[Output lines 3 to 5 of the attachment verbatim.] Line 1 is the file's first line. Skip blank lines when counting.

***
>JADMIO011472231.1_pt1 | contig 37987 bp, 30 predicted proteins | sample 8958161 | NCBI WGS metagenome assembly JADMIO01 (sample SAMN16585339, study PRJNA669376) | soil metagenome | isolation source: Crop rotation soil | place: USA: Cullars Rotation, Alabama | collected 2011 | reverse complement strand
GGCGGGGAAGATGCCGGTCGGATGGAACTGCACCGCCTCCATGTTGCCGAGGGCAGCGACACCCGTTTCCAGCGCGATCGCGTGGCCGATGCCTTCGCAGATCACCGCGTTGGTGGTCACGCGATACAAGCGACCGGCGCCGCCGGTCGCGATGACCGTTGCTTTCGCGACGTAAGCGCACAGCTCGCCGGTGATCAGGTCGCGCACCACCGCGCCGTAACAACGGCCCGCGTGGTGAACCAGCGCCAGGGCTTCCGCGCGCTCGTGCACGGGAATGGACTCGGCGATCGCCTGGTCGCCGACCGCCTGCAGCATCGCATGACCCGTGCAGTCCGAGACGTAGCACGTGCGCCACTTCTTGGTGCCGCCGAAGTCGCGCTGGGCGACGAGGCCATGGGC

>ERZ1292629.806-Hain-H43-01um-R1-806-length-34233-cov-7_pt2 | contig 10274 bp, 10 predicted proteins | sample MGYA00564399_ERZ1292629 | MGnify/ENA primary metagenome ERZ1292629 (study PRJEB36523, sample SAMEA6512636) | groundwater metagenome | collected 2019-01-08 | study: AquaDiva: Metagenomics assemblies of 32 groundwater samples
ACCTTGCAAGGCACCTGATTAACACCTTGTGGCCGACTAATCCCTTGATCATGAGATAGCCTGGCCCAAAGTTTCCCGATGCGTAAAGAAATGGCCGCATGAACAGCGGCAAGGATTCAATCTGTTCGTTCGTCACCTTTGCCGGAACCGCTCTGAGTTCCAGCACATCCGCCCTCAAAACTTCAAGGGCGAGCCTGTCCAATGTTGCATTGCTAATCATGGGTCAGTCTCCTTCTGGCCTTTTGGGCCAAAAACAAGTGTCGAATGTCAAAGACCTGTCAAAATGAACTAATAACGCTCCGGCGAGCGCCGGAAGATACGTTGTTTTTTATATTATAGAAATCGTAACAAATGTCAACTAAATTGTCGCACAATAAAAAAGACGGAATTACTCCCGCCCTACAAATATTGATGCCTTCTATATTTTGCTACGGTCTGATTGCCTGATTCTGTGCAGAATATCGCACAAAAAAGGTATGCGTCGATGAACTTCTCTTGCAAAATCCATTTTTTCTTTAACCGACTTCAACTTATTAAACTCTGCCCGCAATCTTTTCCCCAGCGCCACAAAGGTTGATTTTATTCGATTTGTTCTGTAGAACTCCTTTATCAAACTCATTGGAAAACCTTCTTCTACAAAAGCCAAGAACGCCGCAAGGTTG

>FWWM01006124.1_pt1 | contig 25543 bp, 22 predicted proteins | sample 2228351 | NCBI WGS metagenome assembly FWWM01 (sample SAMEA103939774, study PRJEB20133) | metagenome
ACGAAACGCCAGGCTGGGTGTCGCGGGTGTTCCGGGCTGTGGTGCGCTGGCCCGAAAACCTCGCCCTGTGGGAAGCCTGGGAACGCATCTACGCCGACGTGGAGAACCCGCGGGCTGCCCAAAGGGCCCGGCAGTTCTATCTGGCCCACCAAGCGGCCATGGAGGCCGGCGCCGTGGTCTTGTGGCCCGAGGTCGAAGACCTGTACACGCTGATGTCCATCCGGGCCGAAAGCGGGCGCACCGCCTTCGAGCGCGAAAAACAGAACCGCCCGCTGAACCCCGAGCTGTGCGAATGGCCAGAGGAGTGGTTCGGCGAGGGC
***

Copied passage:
>ERZ1292629.806-Hain-H43-01um-R1-806-length-34233-cov-7_pt2 | contig 10274 bp, 10 predicted proteins | sample MGYA00564399_ERZ1292629 | MGnify/ENA primary metagenome ERZ1292629 (study PRJEB36523, sample SAMEA6512636) | groundwater metagenome | collected 2019-01-08 | study: AquaDiva: Metagenomics assemblies of 32 groundwater samples
ACCTTGCAAGGCACCTGATTAACACCTTGTGGCCGACTAATCCCTTGATCATGAGATAGCCTGGCCCAAAGTTTCCCGATGCGTAAAGAAATGGCCGCATGAACAGCGGCAAGGATTCAATCTGTTCGTTCGTCACCTTTGCCGGAACCGCTCTGAGTTCCAGCACATCCGCCCTCAAAACTTCAAGGGCGAGCCTGTCCAATGTTGCATTGCTAATCATGGGTCAGTCTCCTTCTGGCCTTTTGGGCCAAAAACAAGTGTCGAATGTCAAAGACCTGTCAAAATGAACTAATAACGCTCCGGCGAGCGCCGGAAGATACGTTGTTTTTTATATTATAGAAATCGTAACAAATGTCAACTAAATTGTCGCACAATAAAAAAGACGGAATTACTCCCGCCCTACAAATATTGATGCCTTCTATATTTTGCTACGGTCTGATTGCCTGATTCTGTGCAGAATATCGCACAAAAAAGGTATGCGTCGATGAACTTCTCTTGCAAAATCCATTTTTTCTTTAACCGACTTCAACTTATTAAACTCTGCCCGCAATCTTTTCCCCAGCGCCACAAAGGTTGATTTTATTCGATTTGTTCTGTAGAACTCCTTTATCAAACTCATTGGAAAACCTTCTTCTACAAAAGCCAAGAACGCCGCAAGGTTG

>FWWM01006124.1_pt1 | contig 25543 bp, 22 predicted proteins | sample 2228351 | NCBI WGS metagenome assembly FWWM01 (sample SAMEA103939774, study PRJEB20133) | metagenome